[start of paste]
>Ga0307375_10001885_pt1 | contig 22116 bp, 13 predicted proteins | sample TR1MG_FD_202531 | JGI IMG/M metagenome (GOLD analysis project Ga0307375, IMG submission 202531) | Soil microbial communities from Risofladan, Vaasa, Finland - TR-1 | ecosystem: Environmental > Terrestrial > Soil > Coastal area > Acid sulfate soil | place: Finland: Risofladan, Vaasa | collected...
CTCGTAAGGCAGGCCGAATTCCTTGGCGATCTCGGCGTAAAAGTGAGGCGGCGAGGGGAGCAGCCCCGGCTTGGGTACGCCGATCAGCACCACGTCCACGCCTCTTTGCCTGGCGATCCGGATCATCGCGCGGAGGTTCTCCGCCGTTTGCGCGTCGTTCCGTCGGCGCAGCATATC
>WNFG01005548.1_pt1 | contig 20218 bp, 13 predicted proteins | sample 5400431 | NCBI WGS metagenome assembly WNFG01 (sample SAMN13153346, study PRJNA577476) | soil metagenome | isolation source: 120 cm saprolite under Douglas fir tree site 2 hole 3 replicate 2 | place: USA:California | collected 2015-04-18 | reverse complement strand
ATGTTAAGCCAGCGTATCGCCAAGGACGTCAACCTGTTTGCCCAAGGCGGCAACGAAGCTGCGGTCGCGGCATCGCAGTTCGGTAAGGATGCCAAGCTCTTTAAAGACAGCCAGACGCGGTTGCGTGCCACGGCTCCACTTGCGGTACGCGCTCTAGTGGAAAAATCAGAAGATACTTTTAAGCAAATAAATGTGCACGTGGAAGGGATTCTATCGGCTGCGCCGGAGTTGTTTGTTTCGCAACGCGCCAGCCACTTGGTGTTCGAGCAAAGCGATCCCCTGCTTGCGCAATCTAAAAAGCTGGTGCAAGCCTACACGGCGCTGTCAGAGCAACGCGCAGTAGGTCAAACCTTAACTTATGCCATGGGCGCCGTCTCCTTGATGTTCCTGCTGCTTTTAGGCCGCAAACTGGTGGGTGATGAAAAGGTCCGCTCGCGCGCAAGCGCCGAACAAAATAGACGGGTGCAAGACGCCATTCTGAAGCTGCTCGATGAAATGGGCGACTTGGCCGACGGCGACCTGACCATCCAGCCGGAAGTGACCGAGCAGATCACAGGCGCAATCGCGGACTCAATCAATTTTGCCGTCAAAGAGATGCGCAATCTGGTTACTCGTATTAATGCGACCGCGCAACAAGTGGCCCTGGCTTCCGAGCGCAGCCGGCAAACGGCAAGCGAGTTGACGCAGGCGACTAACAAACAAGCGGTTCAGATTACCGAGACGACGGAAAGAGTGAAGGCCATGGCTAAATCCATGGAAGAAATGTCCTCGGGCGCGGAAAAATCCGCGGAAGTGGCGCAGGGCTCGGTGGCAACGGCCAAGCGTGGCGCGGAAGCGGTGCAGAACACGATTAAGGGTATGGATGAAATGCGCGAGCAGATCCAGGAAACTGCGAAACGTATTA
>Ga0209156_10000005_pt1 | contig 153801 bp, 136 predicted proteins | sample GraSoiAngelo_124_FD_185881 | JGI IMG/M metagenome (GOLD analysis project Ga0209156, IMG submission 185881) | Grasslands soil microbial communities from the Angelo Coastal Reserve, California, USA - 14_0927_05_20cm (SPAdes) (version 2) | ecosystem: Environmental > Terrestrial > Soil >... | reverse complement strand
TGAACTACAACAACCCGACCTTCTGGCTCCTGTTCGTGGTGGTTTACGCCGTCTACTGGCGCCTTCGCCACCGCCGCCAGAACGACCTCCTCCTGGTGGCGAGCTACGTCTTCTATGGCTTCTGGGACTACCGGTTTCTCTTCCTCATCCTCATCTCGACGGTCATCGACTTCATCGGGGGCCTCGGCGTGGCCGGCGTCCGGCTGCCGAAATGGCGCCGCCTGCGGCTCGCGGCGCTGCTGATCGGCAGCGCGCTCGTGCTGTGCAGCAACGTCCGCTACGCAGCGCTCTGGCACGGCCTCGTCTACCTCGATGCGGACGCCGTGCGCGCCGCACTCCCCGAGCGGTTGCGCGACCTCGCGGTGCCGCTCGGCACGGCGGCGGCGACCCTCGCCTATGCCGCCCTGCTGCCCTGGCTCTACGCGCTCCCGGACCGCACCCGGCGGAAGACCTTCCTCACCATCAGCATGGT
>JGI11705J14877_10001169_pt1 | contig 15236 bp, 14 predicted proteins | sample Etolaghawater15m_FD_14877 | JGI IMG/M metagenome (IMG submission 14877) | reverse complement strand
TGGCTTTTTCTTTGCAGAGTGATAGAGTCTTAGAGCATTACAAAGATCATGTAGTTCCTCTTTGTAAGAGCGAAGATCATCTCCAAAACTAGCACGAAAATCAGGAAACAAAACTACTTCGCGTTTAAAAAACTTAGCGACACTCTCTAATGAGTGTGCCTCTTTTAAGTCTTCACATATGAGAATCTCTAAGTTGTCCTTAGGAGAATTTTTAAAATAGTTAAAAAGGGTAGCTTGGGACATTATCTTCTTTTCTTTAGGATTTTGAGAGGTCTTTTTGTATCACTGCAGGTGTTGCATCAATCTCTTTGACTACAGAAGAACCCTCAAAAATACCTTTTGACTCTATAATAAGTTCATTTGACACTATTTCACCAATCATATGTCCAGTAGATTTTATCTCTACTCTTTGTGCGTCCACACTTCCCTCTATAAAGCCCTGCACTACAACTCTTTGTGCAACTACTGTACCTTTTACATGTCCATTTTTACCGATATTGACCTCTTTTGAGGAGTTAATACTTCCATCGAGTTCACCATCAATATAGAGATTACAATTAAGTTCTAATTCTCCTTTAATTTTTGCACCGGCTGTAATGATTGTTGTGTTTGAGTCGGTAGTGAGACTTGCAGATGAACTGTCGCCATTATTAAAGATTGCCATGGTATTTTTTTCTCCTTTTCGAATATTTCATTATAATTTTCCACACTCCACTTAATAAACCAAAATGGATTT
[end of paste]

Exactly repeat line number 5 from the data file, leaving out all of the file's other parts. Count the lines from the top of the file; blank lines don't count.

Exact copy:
>Ga0209156_10000005_pt1 | contig 153801 bp, 136 predicted proteins | sample GraSoiAngelo_124_FD_185881 | JGI IMG/M metagenome (GOLD analysis project Ga0209156, IMG submission 185881) | Grasslands soil microbial communities from the Angelo Coastal Reserve, California, USA - 14_0927_05_20cm (SPAdes) (version 2) | ecosystem: Environmental > Terrestrial > Soil >... | reverse complement strand